Four years later, the guy ignores them, abuses them, pushes them around and tells them they’re nothing without him.  And what to progressives do?  They go back to him because they think they have no other choice.  They will not stand up for themselves.

We’ve seen this plot before.  It will not end well.

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Wall Street + Stock Buy Backs => Cookies of the Apocalypse

Greed has consequences.  The definition of success also has consequences.  When people judge their success in life by how much money they are making instead of what they contribute to the well being of the society they live in, they can have unintended consequences for other people who they don’t even know in fields they couldn’t care less about.

Let’s follow this trail, shall we?

Matt Taibbi writes another scathing critique on the lack of character on Wall Street.  This is where the worldview is developed and the flawed value system starts.  In this little snippet about John Paulsen and his incredible haul of obscene gobs of cash, we are to feel sympathy for the pain he has suffered for all the gobs of cash he lost on bets that didn’t pan out last year:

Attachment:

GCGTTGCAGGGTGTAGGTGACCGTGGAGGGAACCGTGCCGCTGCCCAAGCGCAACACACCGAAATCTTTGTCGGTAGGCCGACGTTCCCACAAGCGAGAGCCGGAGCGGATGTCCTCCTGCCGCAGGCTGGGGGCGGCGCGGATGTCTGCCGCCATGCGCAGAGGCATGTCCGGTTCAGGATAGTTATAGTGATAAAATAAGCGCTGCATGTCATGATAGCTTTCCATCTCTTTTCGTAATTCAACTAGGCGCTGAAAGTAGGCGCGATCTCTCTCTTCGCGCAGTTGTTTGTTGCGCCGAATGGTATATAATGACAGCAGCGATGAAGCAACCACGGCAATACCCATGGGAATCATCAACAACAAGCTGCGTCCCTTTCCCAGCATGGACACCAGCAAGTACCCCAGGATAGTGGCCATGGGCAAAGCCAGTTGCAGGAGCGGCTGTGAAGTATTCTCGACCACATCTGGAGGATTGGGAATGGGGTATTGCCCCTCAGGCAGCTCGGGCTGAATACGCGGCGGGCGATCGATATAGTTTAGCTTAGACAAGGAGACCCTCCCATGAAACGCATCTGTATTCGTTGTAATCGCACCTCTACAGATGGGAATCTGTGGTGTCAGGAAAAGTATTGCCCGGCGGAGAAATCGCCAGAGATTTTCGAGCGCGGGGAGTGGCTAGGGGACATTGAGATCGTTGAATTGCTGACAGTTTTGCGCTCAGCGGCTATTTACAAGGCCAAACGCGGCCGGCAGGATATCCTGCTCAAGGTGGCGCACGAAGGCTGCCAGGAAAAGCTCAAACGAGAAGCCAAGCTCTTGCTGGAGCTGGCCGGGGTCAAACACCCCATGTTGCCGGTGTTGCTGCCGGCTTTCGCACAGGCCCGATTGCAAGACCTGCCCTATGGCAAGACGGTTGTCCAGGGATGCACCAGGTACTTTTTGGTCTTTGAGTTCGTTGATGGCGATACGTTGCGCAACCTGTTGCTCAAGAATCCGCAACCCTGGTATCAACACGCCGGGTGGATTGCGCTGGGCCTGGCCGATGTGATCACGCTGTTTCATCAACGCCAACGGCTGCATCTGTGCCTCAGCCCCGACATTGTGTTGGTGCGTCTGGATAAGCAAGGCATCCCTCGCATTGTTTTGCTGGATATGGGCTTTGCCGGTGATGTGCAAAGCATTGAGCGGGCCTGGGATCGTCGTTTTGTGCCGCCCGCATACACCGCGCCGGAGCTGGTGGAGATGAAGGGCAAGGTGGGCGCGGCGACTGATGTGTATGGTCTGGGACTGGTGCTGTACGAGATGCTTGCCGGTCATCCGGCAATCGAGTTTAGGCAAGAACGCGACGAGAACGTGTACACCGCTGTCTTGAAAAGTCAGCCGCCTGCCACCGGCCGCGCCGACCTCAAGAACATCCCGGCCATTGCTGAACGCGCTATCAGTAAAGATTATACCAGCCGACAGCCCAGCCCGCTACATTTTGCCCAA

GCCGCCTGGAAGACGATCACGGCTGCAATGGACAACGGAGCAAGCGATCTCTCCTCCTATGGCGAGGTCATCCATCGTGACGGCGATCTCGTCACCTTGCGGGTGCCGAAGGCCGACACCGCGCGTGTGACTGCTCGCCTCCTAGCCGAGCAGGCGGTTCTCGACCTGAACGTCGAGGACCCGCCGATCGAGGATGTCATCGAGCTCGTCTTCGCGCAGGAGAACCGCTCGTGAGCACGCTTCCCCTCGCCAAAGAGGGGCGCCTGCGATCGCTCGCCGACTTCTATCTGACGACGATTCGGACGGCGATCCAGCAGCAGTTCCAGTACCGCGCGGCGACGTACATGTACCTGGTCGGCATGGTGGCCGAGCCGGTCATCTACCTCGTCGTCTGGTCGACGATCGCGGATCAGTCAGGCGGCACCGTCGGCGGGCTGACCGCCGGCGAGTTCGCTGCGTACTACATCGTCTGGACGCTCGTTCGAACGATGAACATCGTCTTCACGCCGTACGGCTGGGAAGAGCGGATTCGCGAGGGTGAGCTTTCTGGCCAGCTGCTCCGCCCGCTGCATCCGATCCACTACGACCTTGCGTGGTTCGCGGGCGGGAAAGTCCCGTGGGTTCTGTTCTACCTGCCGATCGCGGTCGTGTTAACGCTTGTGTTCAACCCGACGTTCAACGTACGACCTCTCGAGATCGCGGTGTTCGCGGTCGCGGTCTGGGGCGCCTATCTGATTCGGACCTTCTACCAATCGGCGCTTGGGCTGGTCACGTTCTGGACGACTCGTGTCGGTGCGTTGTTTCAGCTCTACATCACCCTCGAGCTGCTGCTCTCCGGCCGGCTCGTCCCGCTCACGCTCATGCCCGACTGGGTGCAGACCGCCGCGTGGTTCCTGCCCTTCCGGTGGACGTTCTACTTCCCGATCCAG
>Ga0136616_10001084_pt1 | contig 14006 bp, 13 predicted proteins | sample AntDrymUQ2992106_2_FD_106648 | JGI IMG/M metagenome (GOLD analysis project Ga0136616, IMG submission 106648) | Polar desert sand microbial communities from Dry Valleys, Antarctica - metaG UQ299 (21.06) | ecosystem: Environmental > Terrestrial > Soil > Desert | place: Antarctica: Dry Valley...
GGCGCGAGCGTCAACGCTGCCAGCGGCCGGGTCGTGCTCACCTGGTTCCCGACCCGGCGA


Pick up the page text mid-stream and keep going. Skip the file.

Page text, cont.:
Look, the financial services industry should be boring. It should be quaint. Let’s take the municipal debt business. For ages, it was a simple, dull, low-margin sort of industry, in which banks arranged municipal bond issues and made small but dependable profits as cities and towns financed improvements and construction projects.

That system worked seamlessly for decades, until people like Sherman’s interview subjects suddenly decided to make the business exciting. You know what happens when you make municipal debt exciting? Jefferson County, Alabama happens. Or, on a macro level, Greece happens.